CONSERVATION OF LUCK by Lesley L.  Smith

CONSERVATION OF LUCK

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KIRKUS REVIEW

In this sci-fi novel, a revolutionary new technology has unforeseen consequences as a young scientist creates a “quantum” computer that endows her with unusually good luck.

To earn her master’s degree, youthful Ella Hote, a researcher in the U.S. heartland, has built a suitcase-sized quantum computer. This heavy-duty calculating machine features microchips that, at the subatomic level, can occupy exponential states of being, not just the usual ones or zeroes. But there seems to be a macrocosmic side effect to the quantum components of the computer. When it is switched on and made to calculate, incidents befall Ella that seem especially well-timed and fortuitous—fluky hookups with handsome guys, a job offer, a casino jackpot, and a rainstorm ending a drought. But Ella notices that with each windfall for her comes bad fortune for somebody else—even injury and death at the casino (At one point, she reflects: “I might have been sort of lucky. It seems like people near me might be sort of unlucky”). Ella eventually theorizes that “luck” in the universe must be balanced out like any other force and that a q-computer in the wrong hands could spell disaster. And straightaway, hers gets stolen. If you use Carl Sagan as the benchmark of a scientist-turned–sci-fi author, then real-life physicist Smith (Reality Alternatives, 2016, etc.) might rate somewhat at the light-element end of the periodic table. Still, her novels and series that riff on quantum mechanics and Erwin Schrödinger strangeness are fun little mind tricks and thought experiments, part George Gamow at his more fanciful crossed with chick lit. Smith’s latest offering might be compared to a Rod Serling teleplay except it isn’t even that edgy. A good chunk of the seriocomic narrative takes place in gambling and card-playing milieus (there is only one passage of scientific jargon, plus a short nonfiction essay on principles of quantum computing at the end). But the material is more on the easygoing side of the spectrum rather than a thriller. The wrap-up suggests a variation on It’s a Wonderful Life with quantum mechanics replacing Clarence the angel.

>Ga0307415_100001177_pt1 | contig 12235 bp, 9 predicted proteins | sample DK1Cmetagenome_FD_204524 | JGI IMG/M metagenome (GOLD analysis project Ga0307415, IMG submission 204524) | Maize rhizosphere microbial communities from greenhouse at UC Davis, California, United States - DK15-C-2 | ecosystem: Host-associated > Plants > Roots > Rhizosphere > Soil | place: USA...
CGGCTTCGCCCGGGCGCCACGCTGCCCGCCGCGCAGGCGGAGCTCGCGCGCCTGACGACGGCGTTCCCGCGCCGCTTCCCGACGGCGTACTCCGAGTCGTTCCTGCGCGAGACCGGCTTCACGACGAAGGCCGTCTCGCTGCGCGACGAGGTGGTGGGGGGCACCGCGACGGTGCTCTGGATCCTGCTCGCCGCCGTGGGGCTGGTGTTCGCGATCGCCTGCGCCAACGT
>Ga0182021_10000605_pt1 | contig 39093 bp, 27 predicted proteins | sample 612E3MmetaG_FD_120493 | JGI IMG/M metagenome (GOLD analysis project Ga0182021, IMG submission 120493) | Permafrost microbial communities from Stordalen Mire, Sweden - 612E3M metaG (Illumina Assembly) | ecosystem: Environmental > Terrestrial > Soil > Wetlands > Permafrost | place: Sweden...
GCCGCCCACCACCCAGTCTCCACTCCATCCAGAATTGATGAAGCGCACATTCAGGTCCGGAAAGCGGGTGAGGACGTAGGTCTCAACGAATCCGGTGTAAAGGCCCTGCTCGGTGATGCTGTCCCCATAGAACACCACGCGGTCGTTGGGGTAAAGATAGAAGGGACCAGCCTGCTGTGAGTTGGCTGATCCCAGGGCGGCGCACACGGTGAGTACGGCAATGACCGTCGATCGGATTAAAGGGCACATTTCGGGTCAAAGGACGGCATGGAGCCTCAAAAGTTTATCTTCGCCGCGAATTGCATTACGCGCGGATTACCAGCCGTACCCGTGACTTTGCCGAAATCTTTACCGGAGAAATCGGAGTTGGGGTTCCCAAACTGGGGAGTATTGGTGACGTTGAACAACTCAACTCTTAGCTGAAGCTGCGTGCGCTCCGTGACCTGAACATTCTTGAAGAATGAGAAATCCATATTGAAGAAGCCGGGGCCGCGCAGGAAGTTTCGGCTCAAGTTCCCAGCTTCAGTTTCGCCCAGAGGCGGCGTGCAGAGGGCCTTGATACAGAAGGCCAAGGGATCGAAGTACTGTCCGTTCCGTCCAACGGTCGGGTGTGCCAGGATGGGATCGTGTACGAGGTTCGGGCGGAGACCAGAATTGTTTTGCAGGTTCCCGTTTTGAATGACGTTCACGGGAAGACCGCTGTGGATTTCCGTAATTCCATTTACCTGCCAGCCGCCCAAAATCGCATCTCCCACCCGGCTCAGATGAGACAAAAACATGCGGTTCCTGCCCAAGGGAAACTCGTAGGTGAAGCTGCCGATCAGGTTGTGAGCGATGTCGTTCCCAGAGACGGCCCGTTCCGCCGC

Entertaining, femalecentric, escapist reading for poolside.

Pub Date: June 14th, 2017
ISBN: 978-0-9973131-4-7
Page count: 334pp
Publisher: Quarky Media
Program: Kirkus Indie
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